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Image of the Month—Quiz Case FREE

Myriam Loyo, MD; James L. Guzzo, MD; Ying Wei Lum, MD; Julie A. Freischlag, MD
[+] Author Affiliations

Author Affiliations: Departments of Otolaryngology[[ndash]]Head and Neck Surgery (Dr Loyo) and Surgery (Drs Guzzo, Lum, and Freischlag), The Johns Hopkins University, Baltimore, Maryland.

Section Editor: Carl E. Bredenberg, MD

Arch Surg. 2011;146(3):365. doi:10.1001/archsurg.2011.15-a.
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A 65-year-old man with a long-standing history of repeated admissions for treatment of recurrent alcoholic pancreatitis presented to the emergency department with increasing epigastric pain after a night of binge alcohol drinking. The patient's history revealed 1 day of mild nausea and sharp upper abdominal pain that radiated through to the back. The patient was afebrile with no hemodynamic instability but had prominent epigastric abdominal tenderness. Laboratory evaluation results showed normal renal and hepatic chemical factors, a lipase level of 1248 U/L, and a drop in the hemoglobin level of 3 g/dL in the past 5 months (to convert lipase to microkatals per liter, multiply by 0.0167; to convert hemoglobin to grams per liter, multiply by 10).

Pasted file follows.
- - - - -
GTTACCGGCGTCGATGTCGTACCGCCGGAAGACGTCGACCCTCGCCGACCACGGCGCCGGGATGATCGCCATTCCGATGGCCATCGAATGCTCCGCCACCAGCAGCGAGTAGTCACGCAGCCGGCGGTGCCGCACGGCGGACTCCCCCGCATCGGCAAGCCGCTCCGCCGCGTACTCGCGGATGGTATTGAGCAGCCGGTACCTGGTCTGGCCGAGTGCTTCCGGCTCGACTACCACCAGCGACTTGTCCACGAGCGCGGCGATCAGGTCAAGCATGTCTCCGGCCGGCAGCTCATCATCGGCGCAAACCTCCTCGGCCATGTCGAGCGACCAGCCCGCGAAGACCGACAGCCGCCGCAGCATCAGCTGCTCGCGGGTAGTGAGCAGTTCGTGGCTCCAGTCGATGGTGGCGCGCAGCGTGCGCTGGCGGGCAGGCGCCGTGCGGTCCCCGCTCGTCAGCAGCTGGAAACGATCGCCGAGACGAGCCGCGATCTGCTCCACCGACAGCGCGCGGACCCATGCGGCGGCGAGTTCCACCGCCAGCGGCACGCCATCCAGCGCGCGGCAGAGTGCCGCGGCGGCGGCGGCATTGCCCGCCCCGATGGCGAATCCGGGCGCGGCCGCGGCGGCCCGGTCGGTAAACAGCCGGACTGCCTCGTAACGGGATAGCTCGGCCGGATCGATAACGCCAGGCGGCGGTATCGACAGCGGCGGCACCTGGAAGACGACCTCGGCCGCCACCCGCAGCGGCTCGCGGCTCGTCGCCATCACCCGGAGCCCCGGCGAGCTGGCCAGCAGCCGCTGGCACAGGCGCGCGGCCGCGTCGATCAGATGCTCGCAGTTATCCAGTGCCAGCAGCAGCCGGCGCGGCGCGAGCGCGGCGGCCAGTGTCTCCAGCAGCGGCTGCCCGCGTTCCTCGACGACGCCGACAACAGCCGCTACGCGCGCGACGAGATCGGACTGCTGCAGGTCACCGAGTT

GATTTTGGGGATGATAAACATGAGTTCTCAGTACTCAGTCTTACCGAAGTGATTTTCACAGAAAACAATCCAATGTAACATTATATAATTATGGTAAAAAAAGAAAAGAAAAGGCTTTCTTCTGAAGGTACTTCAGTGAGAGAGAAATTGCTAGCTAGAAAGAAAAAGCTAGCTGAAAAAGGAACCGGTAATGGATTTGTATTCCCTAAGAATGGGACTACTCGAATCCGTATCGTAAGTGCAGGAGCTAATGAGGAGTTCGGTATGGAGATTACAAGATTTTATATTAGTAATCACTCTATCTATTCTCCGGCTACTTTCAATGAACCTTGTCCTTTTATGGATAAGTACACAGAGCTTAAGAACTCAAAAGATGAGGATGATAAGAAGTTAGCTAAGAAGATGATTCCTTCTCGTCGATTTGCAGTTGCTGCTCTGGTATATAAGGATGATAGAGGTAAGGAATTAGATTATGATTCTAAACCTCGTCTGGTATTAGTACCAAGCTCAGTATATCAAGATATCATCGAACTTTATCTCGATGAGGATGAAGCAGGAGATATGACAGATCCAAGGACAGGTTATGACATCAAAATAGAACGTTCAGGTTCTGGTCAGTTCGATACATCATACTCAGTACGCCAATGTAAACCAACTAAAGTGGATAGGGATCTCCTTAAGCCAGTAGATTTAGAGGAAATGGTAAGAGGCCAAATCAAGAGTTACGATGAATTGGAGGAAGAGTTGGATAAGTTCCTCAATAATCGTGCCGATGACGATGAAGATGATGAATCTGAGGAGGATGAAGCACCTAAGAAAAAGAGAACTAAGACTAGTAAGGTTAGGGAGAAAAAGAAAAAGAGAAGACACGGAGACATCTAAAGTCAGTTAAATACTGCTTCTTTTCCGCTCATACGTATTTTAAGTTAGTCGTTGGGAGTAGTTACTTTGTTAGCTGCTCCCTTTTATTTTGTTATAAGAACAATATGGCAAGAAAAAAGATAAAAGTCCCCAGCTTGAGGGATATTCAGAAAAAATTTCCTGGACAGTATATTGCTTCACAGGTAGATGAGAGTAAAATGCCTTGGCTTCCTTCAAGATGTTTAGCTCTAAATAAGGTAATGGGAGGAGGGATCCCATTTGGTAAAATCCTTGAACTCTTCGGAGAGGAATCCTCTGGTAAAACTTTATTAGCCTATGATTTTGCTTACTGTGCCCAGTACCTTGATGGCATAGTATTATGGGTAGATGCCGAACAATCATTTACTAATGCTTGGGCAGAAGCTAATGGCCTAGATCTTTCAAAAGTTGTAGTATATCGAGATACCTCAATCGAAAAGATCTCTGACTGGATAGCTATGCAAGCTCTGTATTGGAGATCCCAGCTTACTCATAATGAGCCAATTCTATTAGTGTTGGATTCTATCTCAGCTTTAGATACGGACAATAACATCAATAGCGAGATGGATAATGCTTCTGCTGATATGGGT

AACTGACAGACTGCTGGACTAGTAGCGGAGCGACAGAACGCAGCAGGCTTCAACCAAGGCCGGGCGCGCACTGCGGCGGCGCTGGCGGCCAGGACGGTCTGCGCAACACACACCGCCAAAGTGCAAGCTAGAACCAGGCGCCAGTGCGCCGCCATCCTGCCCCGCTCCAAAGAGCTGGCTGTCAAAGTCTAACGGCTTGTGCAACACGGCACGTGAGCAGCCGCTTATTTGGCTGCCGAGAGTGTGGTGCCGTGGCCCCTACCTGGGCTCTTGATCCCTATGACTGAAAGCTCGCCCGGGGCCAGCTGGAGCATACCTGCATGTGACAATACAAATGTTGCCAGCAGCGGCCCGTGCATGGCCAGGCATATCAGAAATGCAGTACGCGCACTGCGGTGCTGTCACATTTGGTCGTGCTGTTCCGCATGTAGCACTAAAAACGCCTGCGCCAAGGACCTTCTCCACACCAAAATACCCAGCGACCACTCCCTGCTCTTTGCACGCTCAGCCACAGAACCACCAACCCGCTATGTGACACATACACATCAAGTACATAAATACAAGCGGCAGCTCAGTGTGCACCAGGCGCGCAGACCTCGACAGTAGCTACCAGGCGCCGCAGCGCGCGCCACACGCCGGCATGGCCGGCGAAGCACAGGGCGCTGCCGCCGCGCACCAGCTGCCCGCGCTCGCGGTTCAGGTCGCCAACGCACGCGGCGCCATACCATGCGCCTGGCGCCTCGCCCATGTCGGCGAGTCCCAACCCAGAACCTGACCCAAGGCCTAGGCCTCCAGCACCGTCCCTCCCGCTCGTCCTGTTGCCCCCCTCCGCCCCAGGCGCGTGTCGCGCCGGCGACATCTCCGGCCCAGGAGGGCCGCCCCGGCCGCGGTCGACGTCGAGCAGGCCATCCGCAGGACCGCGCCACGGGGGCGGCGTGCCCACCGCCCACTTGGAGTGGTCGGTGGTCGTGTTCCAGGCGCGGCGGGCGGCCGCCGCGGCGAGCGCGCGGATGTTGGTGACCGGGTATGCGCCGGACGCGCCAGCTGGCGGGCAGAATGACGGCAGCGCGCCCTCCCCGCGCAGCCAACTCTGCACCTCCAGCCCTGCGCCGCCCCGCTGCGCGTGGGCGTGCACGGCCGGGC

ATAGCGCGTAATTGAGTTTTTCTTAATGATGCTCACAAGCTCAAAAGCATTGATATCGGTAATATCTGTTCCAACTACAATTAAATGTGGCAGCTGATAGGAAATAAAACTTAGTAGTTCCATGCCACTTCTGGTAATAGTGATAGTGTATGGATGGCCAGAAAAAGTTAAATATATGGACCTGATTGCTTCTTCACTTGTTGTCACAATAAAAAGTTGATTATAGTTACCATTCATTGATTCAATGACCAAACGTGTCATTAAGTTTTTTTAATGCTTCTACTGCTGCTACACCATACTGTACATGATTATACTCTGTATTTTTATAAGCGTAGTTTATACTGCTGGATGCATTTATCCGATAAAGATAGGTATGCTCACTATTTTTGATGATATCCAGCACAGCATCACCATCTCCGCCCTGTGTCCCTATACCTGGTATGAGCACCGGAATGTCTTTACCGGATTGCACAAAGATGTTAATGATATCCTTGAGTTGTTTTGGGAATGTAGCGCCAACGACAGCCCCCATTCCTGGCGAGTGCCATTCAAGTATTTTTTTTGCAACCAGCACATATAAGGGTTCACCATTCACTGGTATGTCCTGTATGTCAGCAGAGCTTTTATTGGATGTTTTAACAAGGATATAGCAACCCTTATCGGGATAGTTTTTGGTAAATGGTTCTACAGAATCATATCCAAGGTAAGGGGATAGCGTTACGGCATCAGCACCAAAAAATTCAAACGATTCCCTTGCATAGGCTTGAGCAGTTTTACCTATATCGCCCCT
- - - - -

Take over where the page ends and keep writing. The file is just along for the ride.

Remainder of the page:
In the emergency department, computed tomography (CT) of the abdomen was performed after intravenous administration of contrast medium (Figure 1). This study demonstrated peripancreatic inflammation compatible with chronic pancreatitis and a new 3.7 × 2.9-cm contrast-enhancing collection near the tail of the pancreas.

Place holder to copy figure label and caption
Figure 1.

Computed tomography of the abdomen and pelvis.

Graphic Jump Location


A.  Pancreatic pseudocyst

B.  Splenic artery pseudoaneurysm

C.  Arteriovenous malformation

D.  Pancreaticoduodenal artery aneurysm


Place holder to copy figure label and caption
Figure 1.

Computed tomography of the abdomen and pelvis.

Graphic Jump Location




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The American Medical Association is accredited by the Accreditation Council for Continuing Medical Education to provide continuing medical education for physicians. The AMA designates this journal-based CME activity for a maximum of 1 AMA PRA Category 1 CreditTM per course. Physicians should claim only the credit commensurate with the extent of their participation in the activity. Physicians who complete the CME course and score at least 80% correct on the quiz are eligible for AMA PRA Category 1 CreditTM.
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